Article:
Saturday, October 25, 2014 4:37 AM

A Fine Tuned Universe

Saturday, October 25, 2014 4:37 AM
Saturday, October 25, 2014 4:37 AM

During the last thirty years or so, scientists have discovered that the existence of intelligent life depends on a complex and delicate balance of initial conditions given in the big bang itself. Scientists once believed that whatever the initial conditions of the universe, eventually intelligent life might evolve. But we now know that our existence is balanced on a knife’s edge. It seems vastly more probable that a life-prohibiting universe rather than a life-permitting universe such as ours should exist.

The existence of intelligent life depends on a conspiracy of initial conditions that must be fine-tuned to a degree that is literally incomprehensible and incalculable. For example, Stephen Hawking has estimated that if the rate of the universe’s expansion one second after the big bang had been smaller by even one part in a hundred thousand million million, the universe would have re-collapsed into a hot fireball.

British physicist P. C. W. Davies has calculated that the odds against the initial conditions being suitable for later star formation (without which planets could not exist) is one followed by a thousand billion billion zeroes, at least. He also estimates that a change in the strength of gravity or of the weak force by only one part in 10,000 would have prevented a life-permitting universe.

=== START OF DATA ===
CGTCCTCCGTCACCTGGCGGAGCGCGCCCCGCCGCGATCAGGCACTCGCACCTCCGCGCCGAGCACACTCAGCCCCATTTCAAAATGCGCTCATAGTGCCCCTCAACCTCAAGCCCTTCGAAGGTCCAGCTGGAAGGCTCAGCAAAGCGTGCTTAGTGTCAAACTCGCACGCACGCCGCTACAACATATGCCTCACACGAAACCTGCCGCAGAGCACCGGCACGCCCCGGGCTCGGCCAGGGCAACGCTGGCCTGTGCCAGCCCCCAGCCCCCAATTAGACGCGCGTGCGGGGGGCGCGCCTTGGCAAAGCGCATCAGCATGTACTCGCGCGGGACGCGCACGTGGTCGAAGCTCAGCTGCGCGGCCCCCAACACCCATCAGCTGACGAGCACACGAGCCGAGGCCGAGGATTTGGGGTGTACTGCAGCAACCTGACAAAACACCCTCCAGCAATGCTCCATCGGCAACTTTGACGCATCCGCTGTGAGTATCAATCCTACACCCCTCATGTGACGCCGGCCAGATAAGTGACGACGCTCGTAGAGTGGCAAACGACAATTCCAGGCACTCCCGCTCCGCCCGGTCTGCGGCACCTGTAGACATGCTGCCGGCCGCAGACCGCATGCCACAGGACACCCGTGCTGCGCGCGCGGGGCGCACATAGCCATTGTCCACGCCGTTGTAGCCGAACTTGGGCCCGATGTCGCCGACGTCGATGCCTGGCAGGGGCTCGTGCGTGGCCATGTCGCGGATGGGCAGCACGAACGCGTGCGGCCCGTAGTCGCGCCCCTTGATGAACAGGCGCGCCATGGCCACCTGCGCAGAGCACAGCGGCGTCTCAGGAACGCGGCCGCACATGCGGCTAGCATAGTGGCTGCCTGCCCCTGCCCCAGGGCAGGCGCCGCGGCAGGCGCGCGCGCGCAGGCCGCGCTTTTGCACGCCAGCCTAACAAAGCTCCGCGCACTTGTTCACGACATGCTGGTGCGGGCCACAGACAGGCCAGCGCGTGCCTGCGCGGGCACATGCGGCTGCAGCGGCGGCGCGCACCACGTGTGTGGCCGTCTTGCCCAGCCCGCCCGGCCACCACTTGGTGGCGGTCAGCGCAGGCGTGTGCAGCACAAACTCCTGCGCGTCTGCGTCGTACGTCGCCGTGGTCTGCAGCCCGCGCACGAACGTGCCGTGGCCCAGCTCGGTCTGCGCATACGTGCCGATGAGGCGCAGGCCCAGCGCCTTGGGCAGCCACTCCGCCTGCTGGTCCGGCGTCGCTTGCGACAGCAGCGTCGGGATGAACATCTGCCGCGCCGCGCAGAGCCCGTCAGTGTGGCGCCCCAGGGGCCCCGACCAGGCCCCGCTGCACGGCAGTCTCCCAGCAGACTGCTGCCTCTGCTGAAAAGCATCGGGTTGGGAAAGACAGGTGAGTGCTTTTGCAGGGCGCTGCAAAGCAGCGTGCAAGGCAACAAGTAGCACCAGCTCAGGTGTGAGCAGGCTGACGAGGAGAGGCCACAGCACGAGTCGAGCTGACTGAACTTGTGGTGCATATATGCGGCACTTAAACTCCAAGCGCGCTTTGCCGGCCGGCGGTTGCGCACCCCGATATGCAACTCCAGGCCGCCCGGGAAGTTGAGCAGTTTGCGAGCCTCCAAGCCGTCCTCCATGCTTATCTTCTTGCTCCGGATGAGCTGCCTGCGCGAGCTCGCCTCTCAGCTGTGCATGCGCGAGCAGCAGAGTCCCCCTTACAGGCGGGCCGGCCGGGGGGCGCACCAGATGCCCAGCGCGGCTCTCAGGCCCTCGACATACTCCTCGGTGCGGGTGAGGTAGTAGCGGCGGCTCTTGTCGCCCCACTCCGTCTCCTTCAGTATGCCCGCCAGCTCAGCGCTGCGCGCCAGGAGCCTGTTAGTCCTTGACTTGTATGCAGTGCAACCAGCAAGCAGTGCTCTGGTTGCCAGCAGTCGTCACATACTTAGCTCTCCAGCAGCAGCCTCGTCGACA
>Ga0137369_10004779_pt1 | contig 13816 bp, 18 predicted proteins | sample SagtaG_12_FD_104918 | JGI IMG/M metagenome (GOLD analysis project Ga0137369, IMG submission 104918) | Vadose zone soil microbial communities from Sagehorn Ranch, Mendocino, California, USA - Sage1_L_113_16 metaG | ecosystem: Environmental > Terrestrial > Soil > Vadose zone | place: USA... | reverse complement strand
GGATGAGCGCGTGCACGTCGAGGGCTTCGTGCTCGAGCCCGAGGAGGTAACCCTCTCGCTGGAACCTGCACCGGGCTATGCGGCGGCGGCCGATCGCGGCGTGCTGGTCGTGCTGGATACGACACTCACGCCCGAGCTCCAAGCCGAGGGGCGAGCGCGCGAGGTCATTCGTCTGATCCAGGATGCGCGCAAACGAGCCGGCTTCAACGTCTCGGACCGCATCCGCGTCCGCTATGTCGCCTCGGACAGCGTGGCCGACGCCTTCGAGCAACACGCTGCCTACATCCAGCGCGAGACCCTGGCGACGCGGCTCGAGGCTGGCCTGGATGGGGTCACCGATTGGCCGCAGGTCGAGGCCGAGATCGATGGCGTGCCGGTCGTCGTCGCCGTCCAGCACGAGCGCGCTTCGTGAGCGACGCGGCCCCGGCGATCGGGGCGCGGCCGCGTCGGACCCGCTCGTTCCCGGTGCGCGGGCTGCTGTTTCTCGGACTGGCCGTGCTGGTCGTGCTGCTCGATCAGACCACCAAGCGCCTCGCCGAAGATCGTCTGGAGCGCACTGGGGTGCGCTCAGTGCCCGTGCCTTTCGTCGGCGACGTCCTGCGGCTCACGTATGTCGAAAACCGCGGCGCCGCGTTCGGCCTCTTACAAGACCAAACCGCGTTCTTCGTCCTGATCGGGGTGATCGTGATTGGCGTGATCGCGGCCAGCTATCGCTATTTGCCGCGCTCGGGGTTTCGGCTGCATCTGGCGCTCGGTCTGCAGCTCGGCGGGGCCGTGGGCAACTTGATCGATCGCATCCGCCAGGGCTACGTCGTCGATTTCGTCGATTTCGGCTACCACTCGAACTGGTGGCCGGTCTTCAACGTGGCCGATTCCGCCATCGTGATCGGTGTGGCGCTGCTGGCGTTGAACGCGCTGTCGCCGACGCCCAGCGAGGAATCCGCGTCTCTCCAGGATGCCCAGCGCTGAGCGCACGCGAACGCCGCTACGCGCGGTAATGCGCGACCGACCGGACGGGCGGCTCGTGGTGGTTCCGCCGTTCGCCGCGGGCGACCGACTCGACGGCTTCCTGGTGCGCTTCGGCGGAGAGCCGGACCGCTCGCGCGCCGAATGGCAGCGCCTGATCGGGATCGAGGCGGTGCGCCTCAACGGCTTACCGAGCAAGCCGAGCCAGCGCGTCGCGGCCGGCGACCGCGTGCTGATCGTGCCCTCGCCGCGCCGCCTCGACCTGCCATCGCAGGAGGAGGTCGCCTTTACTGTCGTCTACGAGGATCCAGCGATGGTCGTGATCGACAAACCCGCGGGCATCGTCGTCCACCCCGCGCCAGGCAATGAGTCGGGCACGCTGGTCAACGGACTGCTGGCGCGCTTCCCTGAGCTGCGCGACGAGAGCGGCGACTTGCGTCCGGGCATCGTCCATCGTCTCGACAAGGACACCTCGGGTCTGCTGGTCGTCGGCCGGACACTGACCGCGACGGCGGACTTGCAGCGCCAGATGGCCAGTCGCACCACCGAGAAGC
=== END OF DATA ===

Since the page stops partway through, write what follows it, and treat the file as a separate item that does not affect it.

Roger Penrose of Oxford University has calculated that the odds of the big bang’s low entropy condition existing by chance are on the order of one out of 1000(123).

There are around fifty such quantities and constants present in the big bang that must be fine-tuned in this way if the universe is to permit life. And it’s not just each quantity that must be finely tuned; their ratios to one another must be also finely tuned. Therefore, improbability is added to improbability to improbability until our minds are reeling in incomprehensible numbers. [i]



[i] Geisler, N. L., & Hoffman, P. K. (2001). Why I am a Christian : Leading thinkers explain why they believe (68). Grand Rapids, Mich.: Baker Books.

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